There is something sweet that we often overlook within a tight-knit family, and that is the way that they commune under one roof and freely come and go from their fortress, their place of refuge. This is particularly seen when adult children live with their parents or when teenagers become licensed to drive.
There is an unspoken permission to come and go as they please.
In Middle-Eastern culture, this freedom to come and go oh so regularly spreads beyond the family and into dear friendships. In Afghan culture, it has a specific name– RAFT-AMAD. If you and I have Raft-Amad, then I will come to your home and expect that you come visit my digs as well. We are participating in mutual friendship, hosting each other, welcome each other into our lives and homes.
It’s the going and the coming. It’s personal relationship.
“I wish your family and I can have this Raft-Amad”, I said recently to some friends of mine.
“Yes, we will keep the raft amad”, they said, blessing me in the process.
They are a family of three from Afghanistan: two well-educated parents and their sweet 3 year old boy. I’m still getting to know their story, but the bits and pieces I’ve heard so far have been amazing. We enjoy swapping information about American and Afghan ways and increasing our cultural-intelligence on both ends. This is the way we all grow relationships, build trust and invest in people, is it not? I love to intentionally invest into my Afghan and Arab brothers and sisters here in Sacramento because by doing so, I learn so much about them but also about myself and my own culture.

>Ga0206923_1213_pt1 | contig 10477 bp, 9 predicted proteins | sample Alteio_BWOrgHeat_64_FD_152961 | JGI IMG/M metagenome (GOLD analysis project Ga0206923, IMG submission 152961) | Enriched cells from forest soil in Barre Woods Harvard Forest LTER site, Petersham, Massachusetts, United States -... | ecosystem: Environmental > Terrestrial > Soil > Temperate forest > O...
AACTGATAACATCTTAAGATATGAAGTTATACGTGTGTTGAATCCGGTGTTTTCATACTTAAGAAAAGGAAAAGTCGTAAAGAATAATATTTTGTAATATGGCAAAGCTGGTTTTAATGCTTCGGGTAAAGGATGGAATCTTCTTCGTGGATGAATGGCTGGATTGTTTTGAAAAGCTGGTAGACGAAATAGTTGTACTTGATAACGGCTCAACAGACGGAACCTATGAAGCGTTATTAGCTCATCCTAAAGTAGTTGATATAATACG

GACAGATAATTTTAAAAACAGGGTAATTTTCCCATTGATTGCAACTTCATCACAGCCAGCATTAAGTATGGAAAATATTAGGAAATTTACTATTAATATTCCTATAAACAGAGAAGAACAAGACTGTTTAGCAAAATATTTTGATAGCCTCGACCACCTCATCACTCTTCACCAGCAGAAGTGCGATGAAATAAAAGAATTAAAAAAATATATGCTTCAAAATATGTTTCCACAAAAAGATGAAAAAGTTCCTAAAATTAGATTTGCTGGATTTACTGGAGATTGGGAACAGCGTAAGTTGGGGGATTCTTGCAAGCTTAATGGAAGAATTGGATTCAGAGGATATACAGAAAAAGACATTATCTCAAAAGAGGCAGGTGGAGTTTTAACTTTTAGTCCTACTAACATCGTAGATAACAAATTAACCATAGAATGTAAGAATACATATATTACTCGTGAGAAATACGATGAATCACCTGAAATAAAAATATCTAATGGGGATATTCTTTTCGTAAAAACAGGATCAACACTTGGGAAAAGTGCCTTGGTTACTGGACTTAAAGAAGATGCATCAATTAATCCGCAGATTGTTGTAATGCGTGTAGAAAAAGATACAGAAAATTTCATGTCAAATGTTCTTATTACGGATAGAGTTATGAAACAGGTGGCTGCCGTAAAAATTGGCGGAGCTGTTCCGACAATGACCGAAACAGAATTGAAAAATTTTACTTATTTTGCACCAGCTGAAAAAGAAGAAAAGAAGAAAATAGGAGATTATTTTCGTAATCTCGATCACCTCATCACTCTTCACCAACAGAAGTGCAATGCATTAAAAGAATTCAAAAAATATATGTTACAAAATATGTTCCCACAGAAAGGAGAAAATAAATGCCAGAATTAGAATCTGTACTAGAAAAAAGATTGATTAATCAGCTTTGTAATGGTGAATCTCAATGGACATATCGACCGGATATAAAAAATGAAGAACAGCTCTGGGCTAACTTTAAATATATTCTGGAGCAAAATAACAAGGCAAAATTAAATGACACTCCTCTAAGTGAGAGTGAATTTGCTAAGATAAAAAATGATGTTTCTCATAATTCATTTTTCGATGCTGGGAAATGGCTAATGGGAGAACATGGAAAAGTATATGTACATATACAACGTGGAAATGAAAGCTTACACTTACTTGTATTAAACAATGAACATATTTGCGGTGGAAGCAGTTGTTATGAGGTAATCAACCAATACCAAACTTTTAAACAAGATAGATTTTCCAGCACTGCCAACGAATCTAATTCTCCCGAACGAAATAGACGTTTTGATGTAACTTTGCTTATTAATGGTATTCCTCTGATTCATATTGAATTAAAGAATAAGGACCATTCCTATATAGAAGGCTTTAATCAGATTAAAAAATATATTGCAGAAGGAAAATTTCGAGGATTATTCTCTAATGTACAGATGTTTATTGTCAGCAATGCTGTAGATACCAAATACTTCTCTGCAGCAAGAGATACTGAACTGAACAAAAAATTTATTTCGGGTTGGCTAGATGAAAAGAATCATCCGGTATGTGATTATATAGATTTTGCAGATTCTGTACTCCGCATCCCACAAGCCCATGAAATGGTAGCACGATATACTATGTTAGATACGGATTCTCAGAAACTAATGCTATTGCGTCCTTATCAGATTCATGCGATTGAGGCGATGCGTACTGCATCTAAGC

Jesus said, “Love the Lord your God with all your heart, soul and mind. And love your neighbor as yourself.”
“Who is my neighbor?”, asked an inquisitive religious leader of Jesus’ day.
The Good Samaritan. You know the story. There was no hero or “better” man. There was a random act of kindness that completely sidestepped a huge cultural gap. There was a neighbor. Apparently loving your neighbor doesn’t actually look like tolerance or small favors, but investments that, like any other relationship, come with vulnerability and risk.
What are the chances you have opportunities for a going and coming sort of relationship with a neighbor of yours (And who is your neighbor, again?) and you’re missing out on its benefits?
If you’re a visually-oriented human being, growing Raft-Amad looks like this: